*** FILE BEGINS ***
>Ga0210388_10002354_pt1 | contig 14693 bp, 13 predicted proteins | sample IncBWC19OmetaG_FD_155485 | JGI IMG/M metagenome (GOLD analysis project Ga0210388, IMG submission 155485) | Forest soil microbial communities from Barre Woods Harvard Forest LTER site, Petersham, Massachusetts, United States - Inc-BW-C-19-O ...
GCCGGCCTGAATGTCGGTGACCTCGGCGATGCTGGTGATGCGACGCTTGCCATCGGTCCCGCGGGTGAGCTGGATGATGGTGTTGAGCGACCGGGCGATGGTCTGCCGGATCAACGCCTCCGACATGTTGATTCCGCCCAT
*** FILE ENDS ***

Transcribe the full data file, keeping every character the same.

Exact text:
>Ga0210388_10002354_pt1 | contig 14693 bp, 13 predicted proteins | sample IncBWC19OmetaG_FD_155485 | JGI IMG/M metagenome (GOLD analysis project Ga0210388, IMG submission 155485) | Forest soil microbial communities from Barre Woods Harvard Forest LTER site, Petersham, Massachusetts, United States - Inc-BW-C-19-O ...
GCCGGCCTGAATGTCGGTGACCTCGGCGATGCTGGTGATGCGACGCTTGCCATCGGTCCCGCGGGTGAGCTGGATGATGGTGTTGAGCGACCGGGCGATGGTCTGCCGGATCAACGCCTCCGACATGTTGATTCCGCCCAT